STAFF & GUEST BLOG

Under African Skies

April 7th, 2012, byJeremy Freed

I recently mentioned my excitement at the 25th anniversary of Paul Simon’s “Graceland” album, and the accompanying hoopla. Indeed, part of the celebration is the release of a new documentary on the making of the album entitled, Under African Skies (the film takes its title from the name of one of the album’s many great tracks). I was fortunate to catch an early screening of the film and can say with confidence that it lived up to most of my overly-hyped expectations. In addition to great behind-the-scenes footage of Simon in the studio with his incredible crew of South African session players, as well as the likes of Ladysmith Black Mambazo and Hugh Masekela, the film delves deep into the album’s creative process.

Among the biggest challenges Simon faced in making the album was the cultural boycott on South Africa at the time, upheld by the U.N. and the African National Congress in protest of the deeply divisive and racist apartheid system. Indeed, to this day, his trip to South Africa at the invite of some of that country’s musicians still ruffles feathers among those who fought to end apartheid, and a good portion of the film is devoted to presenting both sides of the argument. While I came away from Under African Skies with a new understanding of the political landscape from which “Graceland” emerged, it was Simon’s ruminations on the role of the artist in our society that hit me hardest.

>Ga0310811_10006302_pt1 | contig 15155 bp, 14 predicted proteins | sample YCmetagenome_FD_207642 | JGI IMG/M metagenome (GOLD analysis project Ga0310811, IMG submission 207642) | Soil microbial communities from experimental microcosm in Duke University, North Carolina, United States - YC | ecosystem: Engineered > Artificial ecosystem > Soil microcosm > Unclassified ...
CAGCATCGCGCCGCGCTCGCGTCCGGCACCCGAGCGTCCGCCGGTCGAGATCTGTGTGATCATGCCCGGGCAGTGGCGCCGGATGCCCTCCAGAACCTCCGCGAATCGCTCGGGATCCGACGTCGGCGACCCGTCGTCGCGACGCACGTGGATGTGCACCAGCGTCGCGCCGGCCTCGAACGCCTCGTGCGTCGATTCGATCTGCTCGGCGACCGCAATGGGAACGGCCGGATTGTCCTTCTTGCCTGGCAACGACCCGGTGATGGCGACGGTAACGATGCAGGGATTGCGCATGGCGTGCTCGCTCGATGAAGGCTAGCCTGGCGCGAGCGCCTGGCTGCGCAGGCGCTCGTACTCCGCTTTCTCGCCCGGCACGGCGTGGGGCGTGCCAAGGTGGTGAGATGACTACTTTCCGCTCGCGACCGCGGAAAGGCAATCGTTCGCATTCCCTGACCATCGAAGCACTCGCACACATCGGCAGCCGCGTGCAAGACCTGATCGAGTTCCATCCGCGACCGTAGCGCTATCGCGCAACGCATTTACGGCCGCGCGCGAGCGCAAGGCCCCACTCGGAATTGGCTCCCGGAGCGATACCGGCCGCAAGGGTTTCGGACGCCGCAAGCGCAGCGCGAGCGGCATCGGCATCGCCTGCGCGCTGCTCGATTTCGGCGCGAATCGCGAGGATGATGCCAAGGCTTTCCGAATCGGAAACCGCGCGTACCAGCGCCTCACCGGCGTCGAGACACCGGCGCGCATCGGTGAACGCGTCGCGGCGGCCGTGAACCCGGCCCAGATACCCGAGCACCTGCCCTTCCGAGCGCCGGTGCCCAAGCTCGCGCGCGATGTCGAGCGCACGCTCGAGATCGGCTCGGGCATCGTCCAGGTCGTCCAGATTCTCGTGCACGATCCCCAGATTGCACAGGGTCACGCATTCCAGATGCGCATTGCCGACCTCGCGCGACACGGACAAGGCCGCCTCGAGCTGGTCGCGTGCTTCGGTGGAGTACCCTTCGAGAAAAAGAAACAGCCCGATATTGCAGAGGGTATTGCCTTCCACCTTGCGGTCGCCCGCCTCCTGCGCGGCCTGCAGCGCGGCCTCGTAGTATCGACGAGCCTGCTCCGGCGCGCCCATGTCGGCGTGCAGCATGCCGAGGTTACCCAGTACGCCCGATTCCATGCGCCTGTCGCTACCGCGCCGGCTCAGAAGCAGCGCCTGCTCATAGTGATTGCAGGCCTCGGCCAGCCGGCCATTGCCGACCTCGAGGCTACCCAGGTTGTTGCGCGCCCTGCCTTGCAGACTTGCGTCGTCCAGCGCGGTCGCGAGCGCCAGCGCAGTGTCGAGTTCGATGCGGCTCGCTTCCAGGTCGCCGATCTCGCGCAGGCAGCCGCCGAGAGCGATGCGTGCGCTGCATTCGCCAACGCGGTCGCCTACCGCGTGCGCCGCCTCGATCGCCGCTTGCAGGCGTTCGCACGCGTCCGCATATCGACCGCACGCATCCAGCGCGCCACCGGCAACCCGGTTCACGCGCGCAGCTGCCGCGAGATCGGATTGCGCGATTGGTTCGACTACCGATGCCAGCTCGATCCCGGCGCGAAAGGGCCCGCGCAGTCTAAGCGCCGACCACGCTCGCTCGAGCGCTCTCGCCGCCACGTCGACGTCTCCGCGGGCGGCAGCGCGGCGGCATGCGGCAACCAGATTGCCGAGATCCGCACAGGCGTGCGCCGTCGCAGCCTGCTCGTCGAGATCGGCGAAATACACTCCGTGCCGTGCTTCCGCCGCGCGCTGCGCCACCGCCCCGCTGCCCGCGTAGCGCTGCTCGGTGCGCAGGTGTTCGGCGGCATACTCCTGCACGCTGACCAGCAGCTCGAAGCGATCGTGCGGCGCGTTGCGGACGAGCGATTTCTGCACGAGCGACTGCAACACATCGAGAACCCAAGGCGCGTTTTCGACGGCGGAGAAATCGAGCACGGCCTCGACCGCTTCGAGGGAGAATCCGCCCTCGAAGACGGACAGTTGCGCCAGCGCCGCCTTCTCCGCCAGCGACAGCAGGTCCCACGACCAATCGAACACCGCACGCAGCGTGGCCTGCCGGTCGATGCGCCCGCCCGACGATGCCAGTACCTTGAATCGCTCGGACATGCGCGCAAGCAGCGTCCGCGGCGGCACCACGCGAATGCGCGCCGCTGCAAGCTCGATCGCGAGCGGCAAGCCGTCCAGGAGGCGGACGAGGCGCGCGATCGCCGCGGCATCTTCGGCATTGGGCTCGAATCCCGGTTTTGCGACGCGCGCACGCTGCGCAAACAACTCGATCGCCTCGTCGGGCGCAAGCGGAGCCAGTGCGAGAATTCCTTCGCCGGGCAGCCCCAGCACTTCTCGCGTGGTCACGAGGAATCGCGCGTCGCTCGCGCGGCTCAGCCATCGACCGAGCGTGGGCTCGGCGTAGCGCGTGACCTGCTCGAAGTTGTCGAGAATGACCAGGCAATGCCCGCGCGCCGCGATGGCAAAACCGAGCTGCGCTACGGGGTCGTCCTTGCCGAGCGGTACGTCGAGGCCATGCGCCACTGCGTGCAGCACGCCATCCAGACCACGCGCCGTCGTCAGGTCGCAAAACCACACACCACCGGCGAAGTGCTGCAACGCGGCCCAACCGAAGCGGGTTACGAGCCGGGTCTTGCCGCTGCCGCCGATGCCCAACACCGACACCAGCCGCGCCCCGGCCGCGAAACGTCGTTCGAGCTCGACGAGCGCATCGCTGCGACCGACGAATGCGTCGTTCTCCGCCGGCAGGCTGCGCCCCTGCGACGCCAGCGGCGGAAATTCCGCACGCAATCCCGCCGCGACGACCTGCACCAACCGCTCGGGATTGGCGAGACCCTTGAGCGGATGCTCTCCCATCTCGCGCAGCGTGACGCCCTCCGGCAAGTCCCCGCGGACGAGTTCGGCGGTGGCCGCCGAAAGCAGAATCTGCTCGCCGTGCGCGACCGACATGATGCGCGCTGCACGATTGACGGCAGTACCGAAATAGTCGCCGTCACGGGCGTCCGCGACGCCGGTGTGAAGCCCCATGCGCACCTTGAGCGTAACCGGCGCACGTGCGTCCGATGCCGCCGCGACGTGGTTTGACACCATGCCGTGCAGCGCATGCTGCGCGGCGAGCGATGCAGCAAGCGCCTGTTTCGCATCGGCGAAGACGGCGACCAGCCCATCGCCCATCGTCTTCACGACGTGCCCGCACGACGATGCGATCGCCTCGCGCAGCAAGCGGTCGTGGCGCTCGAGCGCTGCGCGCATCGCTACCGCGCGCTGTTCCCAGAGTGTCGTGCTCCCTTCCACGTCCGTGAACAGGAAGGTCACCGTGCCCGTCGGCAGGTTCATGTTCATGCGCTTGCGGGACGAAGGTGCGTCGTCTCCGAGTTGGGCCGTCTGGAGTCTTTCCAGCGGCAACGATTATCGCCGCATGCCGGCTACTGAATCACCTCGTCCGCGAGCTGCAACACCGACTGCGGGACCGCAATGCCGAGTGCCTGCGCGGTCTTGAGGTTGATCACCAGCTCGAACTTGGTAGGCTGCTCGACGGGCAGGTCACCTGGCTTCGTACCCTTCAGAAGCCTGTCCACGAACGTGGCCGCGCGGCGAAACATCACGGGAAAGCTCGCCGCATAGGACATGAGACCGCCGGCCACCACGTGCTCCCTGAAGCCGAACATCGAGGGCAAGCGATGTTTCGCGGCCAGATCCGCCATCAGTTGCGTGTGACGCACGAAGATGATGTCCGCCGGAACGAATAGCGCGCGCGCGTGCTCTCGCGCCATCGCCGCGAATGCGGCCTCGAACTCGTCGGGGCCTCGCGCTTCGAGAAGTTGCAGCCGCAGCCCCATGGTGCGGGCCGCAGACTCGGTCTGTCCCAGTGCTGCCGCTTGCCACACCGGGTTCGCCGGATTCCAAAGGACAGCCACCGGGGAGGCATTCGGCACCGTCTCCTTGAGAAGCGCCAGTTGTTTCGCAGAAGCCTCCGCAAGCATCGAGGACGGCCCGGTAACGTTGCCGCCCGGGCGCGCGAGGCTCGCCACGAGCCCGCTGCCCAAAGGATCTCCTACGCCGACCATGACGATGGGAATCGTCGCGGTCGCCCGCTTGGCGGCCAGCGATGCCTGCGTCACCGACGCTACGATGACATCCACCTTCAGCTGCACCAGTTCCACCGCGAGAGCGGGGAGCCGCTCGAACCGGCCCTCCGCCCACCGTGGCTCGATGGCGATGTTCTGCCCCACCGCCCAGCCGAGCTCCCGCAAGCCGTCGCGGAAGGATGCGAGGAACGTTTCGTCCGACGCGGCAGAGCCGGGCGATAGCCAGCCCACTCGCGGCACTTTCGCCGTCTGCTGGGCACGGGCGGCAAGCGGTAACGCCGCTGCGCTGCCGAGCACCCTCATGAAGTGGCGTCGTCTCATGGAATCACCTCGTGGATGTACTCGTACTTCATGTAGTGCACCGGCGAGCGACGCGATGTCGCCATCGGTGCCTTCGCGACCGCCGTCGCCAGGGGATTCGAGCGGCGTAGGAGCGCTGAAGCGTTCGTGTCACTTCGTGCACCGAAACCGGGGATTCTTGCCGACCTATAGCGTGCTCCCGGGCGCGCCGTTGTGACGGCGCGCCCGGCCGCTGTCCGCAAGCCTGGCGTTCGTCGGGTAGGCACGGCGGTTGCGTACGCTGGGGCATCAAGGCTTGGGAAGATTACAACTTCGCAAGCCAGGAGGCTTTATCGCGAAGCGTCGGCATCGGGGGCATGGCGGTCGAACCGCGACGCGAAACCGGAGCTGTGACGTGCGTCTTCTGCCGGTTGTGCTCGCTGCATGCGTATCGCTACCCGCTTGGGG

While the boycott forbade all relations with apartheid-era South Africa (from trade to sports to music), effectively isolating the country from the world as a protest against its leadership, Simon’s view of the situation went in the face of this strategy. The role of the artist, he maintained then (and still does today), should not be subject to the will of politicians. The artist, he says, is separate and above politics and nations and deserves free passage anywhere to create. This is a paraphrasing of Simon’s actual words, which are far more eloquent. And, combined with the sounds from the record, the stories of the musicians whose lives were forever changed by the making of “Graceland” and the world which embraced its music, the film has a powerful and profound impact. Obviously, I was a fan going in, but I have a far deeper respect for Paul Simon now.

  • Rani Birchfield

    This is wonderful! I like seeing more in the news about the artists from Africa. I’m producing a narrative film about a family from Sudan that comes to the United States and have had the privilege of working with many talented up-and-coming Sudanese artists through the course of the project. I feel privileged to be a part of this ‘movement’.

Last modified: April 9, 2012 at 1:21 pm